Monday, July 23, 2007

Theological Censures: The Church's Least Used Weapon

The Gates of Hell, from Dante's Inferno. In ages past, it was believed that theological and canonical censures could place one outside of God's grace. How many modern theologians are intimidated by such a proposition today?

Since the quiet dropping of the use of the condemnatory formula anathema sit by the post-Vatican II Magisterium, the Church has lost one of its most potent weapons against error. Many objected to the process of defining truth by condemning its contraries; they said this was dogmatic, narrow minded and arrogant. First of all, I would not say that "dogmatic" is a bad word; I wish pronouncements of the Church were more dogmatic and less pastoral in tone. But at any rate, the point is that truth, by its very nature as an existential affirmation, implies a negation of the opposite. For example, we can phrase the truth 2 + 2 = 4 in the affirmative, by saying, "It is true that 2 + 2 = 4." Now, we could also phrase this same truth in the negative, "If anyone says that 2 + 2 does not equal 4, anathema sit." If the positive is affirmed, then the negative is denied. It is not about intolerance, but simply about precise division of right from wrong.

When we talk about precise division of right from wrong, we are getting into the area of theological censures. A theological censure is a judgment by the Church on a particular teaching or proposition (not to be confused with a canonical censure, which applies to persons and not to statements). Nowadays, most Catholics are only familiar with one form of theologcal censure: heresy. However, the dividing line between heresy and orthodoxy is not a division between black and white. Before Vatican II, the Church has a whole slew of judgments it rendered against propositions suspected of heresy, the most serious being the judgment of heresy with the subsequent declaration of anathema sit. But there are other levels or "grades" of theological error; a statement can be not outright heretical but be simply ambiguous. Some may not be heretical in that they deny a de fide doctrine, but that their conclusions could lead to thinking that would be heretical. Let's take a look at some of these theological censures.

Heretical propositions are divided into three groups according as they bear principally upon (1) the import (what is said) (2) the expression (how it is said) (3) the consequences (what they lead to).

Of import, we have hæretica (heretical), erronea (erroneous), hæresi proxima (next to heresy), errori proxima (next to error), temeratia (rash), etc. A "heretical" proposition is one that immediately and directly denies a de fide teaching. It is "erroneous" when it denies an article of faith that is certain (certa) but not de fide. "Next to heresy" and "next to error" means its opposition to a revealed and defined dogma is not certain, or chiefly when the truth it contradicts, though commonly accepted as revealed, has yet never been the object of a definition (proxima fidei). Something "next to heresy" could be defined as sapiens haeresim ( smakcing of heresy) or suspecta de hearesi, errorem (suspected of heresy or error). These are propositions which, though true textually, may due to modern currents of thought, be interpreted in a heretical way.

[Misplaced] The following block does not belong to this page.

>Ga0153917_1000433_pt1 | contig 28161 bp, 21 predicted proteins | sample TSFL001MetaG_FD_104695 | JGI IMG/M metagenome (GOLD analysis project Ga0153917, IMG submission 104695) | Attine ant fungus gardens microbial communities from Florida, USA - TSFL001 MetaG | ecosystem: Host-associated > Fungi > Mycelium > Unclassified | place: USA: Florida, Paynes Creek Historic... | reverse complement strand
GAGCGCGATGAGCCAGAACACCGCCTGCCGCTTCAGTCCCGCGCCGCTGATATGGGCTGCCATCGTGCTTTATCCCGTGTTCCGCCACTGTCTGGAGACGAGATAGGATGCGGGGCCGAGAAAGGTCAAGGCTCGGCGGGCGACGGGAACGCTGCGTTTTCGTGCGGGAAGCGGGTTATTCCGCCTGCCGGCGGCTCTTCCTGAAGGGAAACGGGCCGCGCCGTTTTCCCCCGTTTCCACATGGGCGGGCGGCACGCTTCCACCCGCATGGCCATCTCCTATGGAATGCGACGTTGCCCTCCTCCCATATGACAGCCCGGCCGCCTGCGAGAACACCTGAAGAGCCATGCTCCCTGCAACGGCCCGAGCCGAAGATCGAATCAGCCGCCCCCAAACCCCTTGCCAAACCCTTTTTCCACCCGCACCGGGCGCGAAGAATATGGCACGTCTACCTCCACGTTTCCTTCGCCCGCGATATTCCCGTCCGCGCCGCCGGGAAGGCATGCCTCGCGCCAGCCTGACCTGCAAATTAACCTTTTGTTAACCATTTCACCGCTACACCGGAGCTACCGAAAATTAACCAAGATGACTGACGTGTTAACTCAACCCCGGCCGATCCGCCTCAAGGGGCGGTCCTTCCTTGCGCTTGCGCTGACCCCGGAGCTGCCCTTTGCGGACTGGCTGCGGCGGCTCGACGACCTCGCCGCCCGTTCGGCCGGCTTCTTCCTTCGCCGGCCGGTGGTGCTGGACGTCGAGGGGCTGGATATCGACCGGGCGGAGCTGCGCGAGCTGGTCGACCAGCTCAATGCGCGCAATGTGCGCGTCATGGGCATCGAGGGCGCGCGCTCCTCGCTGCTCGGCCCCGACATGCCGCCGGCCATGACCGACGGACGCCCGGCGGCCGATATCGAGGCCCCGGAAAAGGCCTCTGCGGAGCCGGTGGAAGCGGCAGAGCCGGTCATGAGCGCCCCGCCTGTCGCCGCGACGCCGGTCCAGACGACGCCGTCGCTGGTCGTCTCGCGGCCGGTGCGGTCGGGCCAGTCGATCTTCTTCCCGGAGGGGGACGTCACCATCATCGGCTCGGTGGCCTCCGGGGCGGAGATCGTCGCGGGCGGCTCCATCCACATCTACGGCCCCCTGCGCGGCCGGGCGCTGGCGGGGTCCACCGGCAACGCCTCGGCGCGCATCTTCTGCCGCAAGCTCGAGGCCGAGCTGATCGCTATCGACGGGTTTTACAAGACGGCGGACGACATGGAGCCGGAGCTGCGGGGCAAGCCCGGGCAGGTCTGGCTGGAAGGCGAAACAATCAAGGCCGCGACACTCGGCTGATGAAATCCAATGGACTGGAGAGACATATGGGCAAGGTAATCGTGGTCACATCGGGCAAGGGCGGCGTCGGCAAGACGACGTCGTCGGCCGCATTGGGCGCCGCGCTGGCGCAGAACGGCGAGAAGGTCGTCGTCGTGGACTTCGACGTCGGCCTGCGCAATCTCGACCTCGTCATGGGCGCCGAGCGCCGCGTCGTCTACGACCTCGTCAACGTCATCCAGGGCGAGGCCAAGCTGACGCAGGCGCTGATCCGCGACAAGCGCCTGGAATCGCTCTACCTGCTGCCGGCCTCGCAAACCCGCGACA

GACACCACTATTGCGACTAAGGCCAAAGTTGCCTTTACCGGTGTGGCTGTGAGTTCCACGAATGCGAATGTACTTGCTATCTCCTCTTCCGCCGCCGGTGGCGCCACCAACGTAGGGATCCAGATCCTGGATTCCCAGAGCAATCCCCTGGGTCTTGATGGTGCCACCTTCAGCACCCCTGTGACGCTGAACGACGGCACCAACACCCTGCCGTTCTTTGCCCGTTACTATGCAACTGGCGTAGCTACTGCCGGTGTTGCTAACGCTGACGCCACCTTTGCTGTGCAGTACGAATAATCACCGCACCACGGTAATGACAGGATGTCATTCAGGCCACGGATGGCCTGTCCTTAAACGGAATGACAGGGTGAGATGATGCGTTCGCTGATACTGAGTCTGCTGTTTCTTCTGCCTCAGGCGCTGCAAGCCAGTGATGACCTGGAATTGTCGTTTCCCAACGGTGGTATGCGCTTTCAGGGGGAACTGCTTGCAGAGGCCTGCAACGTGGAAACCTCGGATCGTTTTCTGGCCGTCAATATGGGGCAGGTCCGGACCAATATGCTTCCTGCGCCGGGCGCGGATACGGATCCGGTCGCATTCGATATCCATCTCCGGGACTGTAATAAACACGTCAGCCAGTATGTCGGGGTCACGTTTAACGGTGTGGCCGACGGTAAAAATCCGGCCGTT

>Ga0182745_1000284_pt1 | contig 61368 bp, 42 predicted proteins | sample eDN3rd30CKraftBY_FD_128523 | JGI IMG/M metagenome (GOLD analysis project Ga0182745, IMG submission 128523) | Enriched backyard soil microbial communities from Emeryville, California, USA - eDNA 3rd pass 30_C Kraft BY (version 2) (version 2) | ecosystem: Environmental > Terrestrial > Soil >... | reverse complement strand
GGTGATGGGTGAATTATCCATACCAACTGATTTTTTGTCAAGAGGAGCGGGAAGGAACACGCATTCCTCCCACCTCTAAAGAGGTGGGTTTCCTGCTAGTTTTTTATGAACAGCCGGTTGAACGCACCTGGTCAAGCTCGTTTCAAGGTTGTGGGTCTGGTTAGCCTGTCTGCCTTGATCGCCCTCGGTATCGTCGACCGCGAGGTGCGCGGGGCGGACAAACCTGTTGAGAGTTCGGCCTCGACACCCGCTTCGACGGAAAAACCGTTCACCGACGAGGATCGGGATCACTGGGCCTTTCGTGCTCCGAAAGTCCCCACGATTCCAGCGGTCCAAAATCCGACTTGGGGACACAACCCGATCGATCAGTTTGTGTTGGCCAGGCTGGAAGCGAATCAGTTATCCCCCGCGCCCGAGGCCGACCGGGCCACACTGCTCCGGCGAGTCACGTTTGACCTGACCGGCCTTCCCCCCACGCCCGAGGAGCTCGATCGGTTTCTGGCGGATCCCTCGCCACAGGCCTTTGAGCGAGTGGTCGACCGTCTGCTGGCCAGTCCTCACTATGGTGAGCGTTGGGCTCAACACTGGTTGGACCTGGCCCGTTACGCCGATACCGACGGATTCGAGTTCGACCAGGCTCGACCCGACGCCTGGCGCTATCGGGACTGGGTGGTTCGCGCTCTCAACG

Next we come to the question of expression, or how the proposition is expressed. Here we ca define four censures: ambigua (ambiguous), captiosa (captious), male sonans (evil-sounding), piarum aurium offensiva (offensive to pious ears), etc. A proposition is ambiguous when it is worded so as to present two or more senses, one of which is objectionable; captious when acceptable words are made to express objectionable thoughts; evil-sounding when improper words are used to express otherwise acceptable truths; offensive when verbal expression is such as rightly to shock the Catholic sense and delicacy of faith.

Finally, we come to the question of consequences. Here we are dealing with what state of affairs the condemned propositions may lead to: subsannativa religionis (derisive of religion), decolorativa canodris ecclesiæ (defacing the beauty of the Church), subversiva hierarchiæ (subversive of the hierarchy), eversiva regnorum (destructive of governments), scandelosa, perniciosa, periculosa in moribus (scandalous, pernicious, dangerous to morals), blasphema, idolatra, superstisiosa, magica (blasphemous, leading to idolatry, superstition, sorcery), arrogans, acerba (arrogant, harsh), etc. This is not even an exhaustive list of the third group.

Now, here is the question: how many of these censures have you heard used in the past forty years? Yep. None. Why is there such a problem with ambiguity and misunderstanding in the Church? Sure, those who are guilty of it do it on purpose, we know. But if the Church's Magisterium would use the precise tools it has at its disposal to firmly define and divide the true from the false, these wolves in sheeps' clothing would be called out and would no longer be able to hide under the mantle of the Catholic name. The bottom line is, the Magisterium could take action against heresy and all of these other evils if it wanted to. It is just too timid to do so.

1 comment:

Anonymous said...


I expect that this is so because if these condemnations were again brought forth, the Church would find Herself in the uncomfortable position of declaring many of these condemnations against Her most recent Ecumenical Council and Her popes of the last 50 years.